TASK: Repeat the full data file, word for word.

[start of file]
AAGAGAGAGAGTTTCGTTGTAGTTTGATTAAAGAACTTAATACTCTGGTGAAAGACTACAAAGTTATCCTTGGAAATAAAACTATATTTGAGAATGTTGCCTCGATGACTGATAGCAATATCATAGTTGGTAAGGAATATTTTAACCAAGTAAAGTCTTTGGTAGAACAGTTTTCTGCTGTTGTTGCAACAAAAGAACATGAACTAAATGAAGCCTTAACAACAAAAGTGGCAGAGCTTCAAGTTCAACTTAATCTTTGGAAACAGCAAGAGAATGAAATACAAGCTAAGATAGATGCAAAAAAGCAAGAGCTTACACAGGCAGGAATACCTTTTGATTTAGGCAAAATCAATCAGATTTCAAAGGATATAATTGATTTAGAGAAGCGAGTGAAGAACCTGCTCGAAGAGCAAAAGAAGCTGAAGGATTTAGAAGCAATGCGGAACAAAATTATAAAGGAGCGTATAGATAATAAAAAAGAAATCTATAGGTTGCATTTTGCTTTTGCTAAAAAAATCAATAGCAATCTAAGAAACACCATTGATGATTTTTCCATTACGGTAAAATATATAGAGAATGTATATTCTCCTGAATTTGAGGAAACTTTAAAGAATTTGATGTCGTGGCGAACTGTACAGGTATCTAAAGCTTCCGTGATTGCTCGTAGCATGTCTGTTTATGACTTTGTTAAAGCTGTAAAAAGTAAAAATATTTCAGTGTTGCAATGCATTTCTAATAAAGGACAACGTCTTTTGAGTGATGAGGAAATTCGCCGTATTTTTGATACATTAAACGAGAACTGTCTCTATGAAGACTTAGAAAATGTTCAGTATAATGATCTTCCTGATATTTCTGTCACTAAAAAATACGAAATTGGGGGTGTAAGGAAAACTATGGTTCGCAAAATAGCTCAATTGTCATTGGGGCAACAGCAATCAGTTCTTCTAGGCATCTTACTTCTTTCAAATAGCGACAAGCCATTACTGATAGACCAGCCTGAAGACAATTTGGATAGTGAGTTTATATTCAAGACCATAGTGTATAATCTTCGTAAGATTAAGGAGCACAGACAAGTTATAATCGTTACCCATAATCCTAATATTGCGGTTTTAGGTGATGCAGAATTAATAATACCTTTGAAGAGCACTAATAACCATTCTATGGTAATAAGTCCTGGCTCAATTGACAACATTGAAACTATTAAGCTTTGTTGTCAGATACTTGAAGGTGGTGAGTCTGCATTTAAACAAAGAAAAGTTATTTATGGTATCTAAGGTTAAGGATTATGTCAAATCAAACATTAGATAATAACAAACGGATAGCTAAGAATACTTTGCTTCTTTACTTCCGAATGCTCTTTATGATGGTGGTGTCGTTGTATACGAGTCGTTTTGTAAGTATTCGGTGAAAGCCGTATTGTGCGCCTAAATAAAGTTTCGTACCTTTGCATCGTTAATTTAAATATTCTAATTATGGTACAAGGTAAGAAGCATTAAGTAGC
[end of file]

AAGAGAGAGAGTTTCGTTGTAGTTTGATTAAAGAACTTAATACTCTGGTGAAAGACTACAAAGTTATCCTTGGAAATAAAACTATATTTGAGAATGTTGCCTCGATGACTGATAGCAATATCATAGTTGGTAAGGAATATTTTAACCAAGTAAAGTCTTTGGTAGAACAGTTTTCTGCTGTTGTTGCAACAAAAGAACATGAACTAAATGAAGCCTTAACAACAAAAGTGGCAGAGCTTCAAGTTCAACTTAATCTTTGGAAACAGCAAGAGAATGAAATACAAGCTAAGATAGATGCAAAAAAGCAAGAGCTTACACAGGCAGGAATACCTTTTGATTTAGGCAAAATCAATCAGATTTCAAAGGATATAATTGATTTAGAGAAGCGAGTGAAGAACCTGCTCGAAGAGCAAAAGAAGCTGAAGGATTTAGAAGCAATGCGGAACAAAATTATAAAGGAGCGTATAGATAATAAAAAAGAAATCTATAGGTTGCATTTTGCTTTTGCTAAAAAAATCAATAGCAATCTAAGAAACACCATTGATGATTTTTCCATTACGGTAAAATATATAGAGAATGTATATTCTCCTGAATTTGAGGAAACTTTAAAGAATTTGATGTCGTGGCGAACTGTACAGGTATCTAAAGCTTCCGTGATTGCTCGTAGCATGTCTGTTTATGACTTTGTTAAAGCTGTAAAAAGTAAAAATATTTCAGTGTTGCAATGCATTTCTAATAAAGGACAACGTCTTTTGAGTGATGAGGAAATTCGCCGTATTTTTGATACATTAAACGAGAACTGTCTCTATGAAGACTTAGAAAATGTTCAGTATAATGATCTTCCTGATATTTCTGTCACTAAAAAATACGAAATTGGGGGTGTAAGGAAAACTATGGTTCGCAAAATAGCTCAATTGTCATTGGGGCAACAGCAATCAGTTCTTCTAGGCATCTTACTTCTTTCAAATAGCGACAAGCCATTACTGATAGACCAGCCTGAAGACAATTTGGATAGTGAGTTTATATTCAAGACCATAGTGTATAATCTTCGTAAGATTAAGGAGCACAGACAAGTTATAATCGTTACCCATAATCCTAATATTGCGGTTTTAGGTGATGCAGAATTAATAATACCTTTGAAGAGCACTAATAACCATTCTATGGTAATAAGTCCTGGCTCAATTGACAACATTGAAACTATTAAGCTTTGTTGTCAGATACTTGAAGGTGGTGAGTCTGCATTTAAACAAAGAAAAGTTATTTATGGTATCTAAGGTTAAGGATTATGTCAAATCAAACATTAGATAATAACAAACGGATAGCTAAGAATACTTTGCTTCTTTACTTCCGAATGCTCTTTATGATGGTGGTGTCGTTGTATACGAGTCGTTTTGTAAGTATTCGGTGAAAGCCGTATTGTGCGCCTAAATAAAGTTTCGTACCTTTGCATCGTTAATTTAAATATTCTAATTATGGTACAAGGTAAGAAGCATTAAGTAGC